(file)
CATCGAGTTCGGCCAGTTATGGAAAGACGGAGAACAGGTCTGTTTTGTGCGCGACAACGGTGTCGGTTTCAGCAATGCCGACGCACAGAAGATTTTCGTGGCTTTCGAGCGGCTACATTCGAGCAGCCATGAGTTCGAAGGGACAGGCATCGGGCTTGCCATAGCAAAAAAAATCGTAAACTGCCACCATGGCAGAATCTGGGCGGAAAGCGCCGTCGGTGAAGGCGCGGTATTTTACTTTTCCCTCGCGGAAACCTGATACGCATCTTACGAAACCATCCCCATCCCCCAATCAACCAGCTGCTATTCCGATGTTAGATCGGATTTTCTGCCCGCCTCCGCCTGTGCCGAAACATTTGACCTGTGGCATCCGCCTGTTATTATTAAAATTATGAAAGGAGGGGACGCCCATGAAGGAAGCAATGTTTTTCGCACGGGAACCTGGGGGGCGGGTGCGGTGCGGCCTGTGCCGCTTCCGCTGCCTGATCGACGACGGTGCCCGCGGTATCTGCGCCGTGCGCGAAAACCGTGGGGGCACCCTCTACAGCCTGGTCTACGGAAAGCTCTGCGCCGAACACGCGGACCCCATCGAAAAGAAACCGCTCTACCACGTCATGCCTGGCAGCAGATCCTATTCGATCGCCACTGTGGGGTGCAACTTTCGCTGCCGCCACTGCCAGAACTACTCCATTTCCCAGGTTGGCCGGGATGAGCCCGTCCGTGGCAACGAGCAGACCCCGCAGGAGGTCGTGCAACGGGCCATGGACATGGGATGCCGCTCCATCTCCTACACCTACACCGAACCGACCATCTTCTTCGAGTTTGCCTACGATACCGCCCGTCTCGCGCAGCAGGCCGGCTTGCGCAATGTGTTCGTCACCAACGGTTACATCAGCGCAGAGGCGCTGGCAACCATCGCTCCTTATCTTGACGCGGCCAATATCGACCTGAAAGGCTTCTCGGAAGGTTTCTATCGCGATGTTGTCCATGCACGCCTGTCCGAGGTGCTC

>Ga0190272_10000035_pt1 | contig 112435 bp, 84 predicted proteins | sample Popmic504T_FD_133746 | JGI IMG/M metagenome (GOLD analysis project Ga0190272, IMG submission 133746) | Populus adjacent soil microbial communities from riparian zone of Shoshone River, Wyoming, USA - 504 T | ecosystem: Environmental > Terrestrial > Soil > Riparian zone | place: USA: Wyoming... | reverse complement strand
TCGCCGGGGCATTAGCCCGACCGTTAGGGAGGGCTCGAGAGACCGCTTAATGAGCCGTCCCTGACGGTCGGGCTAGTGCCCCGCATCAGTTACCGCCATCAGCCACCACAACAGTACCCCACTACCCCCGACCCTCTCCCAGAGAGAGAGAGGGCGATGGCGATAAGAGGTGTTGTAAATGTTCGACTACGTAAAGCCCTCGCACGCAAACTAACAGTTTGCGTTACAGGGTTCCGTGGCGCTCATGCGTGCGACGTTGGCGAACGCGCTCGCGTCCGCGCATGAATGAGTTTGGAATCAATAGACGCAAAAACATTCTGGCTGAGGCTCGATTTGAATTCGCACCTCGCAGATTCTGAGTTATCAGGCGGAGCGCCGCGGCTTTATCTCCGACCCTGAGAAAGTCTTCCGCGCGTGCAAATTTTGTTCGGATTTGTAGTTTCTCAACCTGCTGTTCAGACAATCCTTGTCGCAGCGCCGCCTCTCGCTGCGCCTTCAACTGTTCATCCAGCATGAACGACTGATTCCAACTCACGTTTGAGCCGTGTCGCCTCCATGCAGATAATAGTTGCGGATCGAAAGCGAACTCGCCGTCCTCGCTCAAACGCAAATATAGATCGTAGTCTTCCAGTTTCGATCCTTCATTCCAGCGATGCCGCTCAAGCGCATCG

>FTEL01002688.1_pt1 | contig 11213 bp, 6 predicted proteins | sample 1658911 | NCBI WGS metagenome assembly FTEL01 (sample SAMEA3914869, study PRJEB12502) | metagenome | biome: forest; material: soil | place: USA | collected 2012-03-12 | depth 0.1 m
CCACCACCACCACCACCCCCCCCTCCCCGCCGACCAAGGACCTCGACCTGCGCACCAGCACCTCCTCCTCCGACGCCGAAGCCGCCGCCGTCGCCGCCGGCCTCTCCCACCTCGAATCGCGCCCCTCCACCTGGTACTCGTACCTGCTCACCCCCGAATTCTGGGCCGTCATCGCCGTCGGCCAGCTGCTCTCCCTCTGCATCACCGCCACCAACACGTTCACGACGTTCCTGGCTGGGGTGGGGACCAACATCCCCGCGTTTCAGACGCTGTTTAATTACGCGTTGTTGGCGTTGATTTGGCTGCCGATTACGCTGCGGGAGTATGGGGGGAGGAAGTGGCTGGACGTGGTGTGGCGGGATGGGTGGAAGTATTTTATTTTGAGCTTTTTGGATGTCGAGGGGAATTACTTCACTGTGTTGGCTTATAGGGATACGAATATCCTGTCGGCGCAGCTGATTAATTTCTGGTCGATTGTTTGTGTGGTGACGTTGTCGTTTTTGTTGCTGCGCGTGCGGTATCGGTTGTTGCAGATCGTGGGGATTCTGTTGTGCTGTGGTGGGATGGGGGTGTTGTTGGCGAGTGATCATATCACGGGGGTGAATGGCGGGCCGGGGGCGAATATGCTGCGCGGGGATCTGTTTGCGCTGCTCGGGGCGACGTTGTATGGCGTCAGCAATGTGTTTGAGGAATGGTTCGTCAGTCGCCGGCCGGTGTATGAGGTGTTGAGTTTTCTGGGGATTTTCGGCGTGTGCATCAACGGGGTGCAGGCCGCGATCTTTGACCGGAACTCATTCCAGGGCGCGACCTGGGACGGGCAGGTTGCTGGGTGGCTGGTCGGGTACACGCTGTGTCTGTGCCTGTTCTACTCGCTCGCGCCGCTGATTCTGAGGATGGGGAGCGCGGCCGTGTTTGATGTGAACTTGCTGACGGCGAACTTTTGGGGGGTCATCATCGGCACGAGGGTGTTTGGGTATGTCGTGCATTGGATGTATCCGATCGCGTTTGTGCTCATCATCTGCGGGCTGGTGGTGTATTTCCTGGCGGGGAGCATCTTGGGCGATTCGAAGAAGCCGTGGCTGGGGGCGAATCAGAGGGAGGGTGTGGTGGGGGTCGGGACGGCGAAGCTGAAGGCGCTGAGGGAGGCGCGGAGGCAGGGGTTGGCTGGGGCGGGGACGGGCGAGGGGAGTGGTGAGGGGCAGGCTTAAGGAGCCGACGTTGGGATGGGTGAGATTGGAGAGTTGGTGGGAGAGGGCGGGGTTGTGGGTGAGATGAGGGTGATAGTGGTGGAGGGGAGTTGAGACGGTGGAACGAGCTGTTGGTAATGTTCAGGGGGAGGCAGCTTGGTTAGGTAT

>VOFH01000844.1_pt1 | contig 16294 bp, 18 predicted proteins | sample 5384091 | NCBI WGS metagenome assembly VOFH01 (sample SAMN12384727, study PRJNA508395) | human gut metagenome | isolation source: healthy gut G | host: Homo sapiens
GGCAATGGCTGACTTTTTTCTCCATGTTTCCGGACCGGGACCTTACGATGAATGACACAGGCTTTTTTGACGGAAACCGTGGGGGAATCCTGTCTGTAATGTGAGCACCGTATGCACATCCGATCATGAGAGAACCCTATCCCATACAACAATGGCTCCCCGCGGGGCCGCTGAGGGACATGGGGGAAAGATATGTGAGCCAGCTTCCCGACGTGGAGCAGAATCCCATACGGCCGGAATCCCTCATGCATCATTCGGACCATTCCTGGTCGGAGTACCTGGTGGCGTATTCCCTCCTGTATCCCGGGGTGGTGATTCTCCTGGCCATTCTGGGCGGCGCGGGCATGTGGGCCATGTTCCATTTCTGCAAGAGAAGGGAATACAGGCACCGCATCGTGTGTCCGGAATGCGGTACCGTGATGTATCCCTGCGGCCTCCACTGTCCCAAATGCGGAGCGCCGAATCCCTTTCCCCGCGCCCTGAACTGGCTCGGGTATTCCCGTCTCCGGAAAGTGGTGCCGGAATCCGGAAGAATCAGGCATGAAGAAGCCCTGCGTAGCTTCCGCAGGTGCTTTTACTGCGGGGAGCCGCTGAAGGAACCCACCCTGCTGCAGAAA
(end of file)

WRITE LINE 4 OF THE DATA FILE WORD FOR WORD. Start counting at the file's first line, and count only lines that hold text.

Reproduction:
>FTEL01002688.1_pt1 | contig 11213 bp, 6 predicted proteins | sample 1658911 | NCBI WGS metagenome assembly FTEL01 (sample SAMEA3914869, study PRJEB12502) | metagenome | biome: forest; material: soil | place: USA | collected 2012-03-12 | depth 0.1 m